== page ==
Middle-east Arab News Opinion | Asharq Al-awsat

Iraq in Crisis (Part 2 of 3) | ASHARQ AL-AWSAT English Archive 2005 -2017
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Various Iraqi political forces have invested in an environment of violence comparable to that created by the previous regime. Instead of learning a lesson and opting to transcend narrow partisan interests, and to establish wide national reconciliation that makes up for all the lost years, those forces instead played the most dangerous card in Iraqi society, which is factionalism.

It was clear that an international terrorist group tried to issue religious edicts that labeled the Shi”ah as infidels. Therefore, they attacked Shi”ah mosques and Husseini centers just to cause factional dissension. In addition, Sunni elements who were protected during Saddam”s era, managed to seclude the Sunni population from political participation when they called on all Sunni”s to boycott elections, which caused a major social imbalance.

On the other hand, some Shi”ah parties strummed the same factional cords. Even organizations as influential as the Higher Council for Islamic Revolution and leaders as prominent as Abdulaziz Al Hakim, played the same game, when they opted for factional federalism rather than democratic federalism. This further complicated matters and contributed to the unhealthy situations that were exploited by the factional forces.

We can safely say that factionalism in Iraq is merely a commodity that its politicians are trying to encourage despite their knowledge that Iraq was never a factional society.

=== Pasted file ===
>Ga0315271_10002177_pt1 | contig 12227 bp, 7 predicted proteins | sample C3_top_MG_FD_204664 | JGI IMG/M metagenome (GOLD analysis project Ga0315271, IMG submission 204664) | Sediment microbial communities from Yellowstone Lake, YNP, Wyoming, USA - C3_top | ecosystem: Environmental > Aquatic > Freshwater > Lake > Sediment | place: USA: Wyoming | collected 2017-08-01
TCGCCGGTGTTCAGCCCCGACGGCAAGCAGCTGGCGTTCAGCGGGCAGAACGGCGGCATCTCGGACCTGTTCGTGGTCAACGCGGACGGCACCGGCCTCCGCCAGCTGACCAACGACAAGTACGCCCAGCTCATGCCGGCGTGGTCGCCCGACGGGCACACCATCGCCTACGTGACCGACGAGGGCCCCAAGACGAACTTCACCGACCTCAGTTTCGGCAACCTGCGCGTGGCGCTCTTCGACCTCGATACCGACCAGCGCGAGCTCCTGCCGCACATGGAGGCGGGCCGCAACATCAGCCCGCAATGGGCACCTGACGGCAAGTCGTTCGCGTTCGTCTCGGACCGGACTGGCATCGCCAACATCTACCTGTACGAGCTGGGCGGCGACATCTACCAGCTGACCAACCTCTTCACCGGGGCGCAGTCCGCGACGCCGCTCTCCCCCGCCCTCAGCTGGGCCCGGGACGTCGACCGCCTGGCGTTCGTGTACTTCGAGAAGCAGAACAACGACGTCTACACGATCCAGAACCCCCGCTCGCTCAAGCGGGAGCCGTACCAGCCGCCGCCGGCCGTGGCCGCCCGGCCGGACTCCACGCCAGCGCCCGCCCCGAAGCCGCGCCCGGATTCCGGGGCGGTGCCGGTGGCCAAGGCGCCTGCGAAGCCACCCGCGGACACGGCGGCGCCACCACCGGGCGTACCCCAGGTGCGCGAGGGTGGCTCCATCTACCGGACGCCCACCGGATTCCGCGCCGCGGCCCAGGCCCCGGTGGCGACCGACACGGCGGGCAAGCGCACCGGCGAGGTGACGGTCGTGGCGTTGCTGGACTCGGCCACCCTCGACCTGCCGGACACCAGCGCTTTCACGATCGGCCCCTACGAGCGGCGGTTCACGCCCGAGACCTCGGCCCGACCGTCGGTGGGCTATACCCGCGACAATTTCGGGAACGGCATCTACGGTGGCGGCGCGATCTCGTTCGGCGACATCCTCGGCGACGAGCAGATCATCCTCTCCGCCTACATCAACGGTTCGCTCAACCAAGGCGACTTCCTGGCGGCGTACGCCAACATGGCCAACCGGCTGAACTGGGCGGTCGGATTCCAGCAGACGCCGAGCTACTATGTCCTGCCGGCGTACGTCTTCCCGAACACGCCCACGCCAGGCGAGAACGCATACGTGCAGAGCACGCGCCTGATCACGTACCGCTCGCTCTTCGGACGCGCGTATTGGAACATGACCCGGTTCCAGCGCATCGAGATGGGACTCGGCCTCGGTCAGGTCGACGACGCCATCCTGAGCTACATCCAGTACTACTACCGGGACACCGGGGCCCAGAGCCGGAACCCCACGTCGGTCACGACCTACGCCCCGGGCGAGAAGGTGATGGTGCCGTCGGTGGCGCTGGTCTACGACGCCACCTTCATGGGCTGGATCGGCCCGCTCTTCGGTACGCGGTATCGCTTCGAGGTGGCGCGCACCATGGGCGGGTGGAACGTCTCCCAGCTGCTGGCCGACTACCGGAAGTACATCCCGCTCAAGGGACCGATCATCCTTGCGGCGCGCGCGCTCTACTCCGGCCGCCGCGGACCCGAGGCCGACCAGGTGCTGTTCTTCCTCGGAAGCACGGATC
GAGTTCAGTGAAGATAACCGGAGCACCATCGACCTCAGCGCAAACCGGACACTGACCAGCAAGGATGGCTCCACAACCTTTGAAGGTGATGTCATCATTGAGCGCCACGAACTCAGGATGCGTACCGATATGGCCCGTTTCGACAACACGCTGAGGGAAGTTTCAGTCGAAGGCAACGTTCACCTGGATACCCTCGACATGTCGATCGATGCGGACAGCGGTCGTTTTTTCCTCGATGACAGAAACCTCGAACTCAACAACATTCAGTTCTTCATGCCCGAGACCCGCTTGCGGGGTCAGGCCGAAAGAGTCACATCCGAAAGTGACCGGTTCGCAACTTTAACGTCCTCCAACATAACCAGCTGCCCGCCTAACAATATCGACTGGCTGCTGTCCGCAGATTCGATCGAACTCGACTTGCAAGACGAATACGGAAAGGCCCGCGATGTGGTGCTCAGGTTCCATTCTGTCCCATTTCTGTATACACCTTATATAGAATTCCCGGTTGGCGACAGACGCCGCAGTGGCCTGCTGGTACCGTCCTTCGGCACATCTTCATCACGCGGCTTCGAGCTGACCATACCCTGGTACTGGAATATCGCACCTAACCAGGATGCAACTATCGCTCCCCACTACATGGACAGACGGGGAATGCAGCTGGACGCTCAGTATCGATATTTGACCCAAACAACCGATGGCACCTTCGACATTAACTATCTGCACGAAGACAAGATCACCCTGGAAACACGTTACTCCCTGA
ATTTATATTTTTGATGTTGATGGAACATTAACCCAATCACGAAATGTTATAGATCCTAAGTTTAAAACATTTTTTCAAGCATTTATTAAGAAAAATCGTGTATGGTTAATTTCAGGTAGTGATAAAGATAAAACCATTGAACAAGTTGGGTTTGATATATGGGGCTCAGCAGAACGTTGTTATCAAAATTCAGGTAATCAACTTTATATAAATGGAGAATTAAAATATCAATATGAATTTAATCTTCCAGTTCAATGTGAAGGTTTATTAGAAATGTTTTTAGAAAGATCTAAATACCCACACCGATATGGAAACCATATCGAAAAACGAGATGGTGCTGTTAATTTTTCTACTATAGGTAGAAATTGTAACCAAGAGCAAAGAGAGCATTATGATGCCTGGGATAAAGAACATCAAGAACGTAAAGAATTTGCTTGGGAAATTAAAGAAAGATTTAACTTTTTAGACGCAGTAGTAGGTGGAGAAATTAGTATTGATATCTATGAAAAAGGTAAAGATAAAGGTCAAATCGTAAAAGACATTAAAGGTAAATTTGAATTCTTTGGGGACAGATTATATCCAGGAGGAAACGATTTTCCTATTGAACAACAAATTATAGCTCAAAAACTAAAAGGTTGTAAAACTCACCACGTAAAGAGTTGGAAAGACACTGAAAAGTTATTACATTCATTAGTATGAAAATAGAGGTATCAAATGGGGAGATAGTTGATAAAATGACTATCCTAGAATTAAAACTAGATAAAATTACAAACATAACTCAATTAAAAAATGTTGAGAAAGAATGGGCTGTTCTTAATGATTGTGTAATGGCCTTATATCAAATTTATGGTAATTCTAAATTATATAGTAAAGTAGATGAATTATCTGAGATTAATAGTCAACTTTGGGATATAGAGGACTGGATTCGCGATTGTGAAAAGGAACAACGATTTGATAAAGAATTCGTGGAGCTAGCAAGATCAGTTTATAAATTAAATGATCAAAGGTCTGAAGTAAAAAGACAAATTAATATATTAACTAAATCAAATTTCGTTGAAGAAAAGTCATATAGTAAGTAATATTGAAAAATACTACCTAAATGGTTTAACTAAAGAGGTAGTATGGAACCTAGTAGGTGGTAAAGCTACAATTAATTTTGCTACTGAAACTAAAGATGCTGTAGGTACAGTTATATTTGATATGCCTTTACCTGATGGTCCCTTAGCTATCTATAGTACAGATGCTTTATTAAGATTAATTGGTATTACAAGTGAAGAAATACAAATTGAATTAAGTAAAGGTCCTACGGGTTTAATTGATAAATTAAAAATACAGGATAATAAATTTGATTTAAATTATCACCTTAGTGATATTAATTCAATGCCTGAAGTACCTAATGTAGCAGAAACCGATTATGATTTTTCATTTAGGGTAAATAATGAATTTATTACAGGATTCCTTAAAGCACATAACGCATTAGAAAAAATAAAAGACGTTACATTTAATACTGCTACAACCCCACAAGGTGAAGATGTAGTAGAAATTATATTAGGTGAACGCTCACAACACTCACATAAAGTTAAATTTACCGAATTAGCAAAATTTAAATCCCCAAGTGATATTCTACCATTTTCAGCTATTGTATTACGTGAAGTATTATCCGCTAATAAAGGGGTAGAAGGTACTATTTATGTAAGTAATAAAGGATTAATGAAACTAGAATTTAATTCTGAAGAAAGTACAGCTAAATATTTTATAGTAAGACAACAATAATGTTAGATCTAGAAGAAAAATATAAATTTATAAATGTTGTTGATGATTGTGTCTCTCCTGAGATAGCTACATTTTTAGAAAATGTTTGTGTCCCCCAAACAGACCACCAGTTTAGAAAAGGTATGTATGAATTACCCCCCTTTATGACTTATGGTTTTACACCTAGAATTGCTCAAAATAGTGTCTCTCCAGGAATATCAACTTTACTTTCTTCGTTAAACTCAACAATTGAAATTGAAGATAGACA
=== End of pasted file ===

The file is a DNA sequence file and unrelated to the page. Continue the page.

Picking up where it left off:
The social structure of Iraq is against factionalism because the tribes, clans, and families all include both Sunnis and Shi”ahs. The biggest tribes such as Shamar, ”Ansah, Sa”doun, Tamim, and the majority of the tribes of central and southern Iraq are all composed of both Sunnis and Shi”ahs. In addition, mixed marriage is spread throughout Iraqi cities. as a result, some political parties, especially former Ba”thists and pro-Iranian parties who lived in Iran and are influenced by its ideology try hard to promote factionalism and present Iraq as a factional state.

However, the fact remains that there has not been a single civil war in Iraq”s contemporary history that was based on factional loyalties. There has not been a single Shi”ah leader who was killed by a Sunni or vice versa. Even Saddam”s regime that practiced &#34the Democracy of Assassinations&#34 never caused factional uproar even when he played the religious card by exploiting Sunni loyalty.

Unfortunately, these Iraqi political factions that have employed violence to push forward their political agenda are utilizing the perilous concept of factionalism. They are trying to create a state of tension and factional polarization, which is highly threatening to all of Iraq.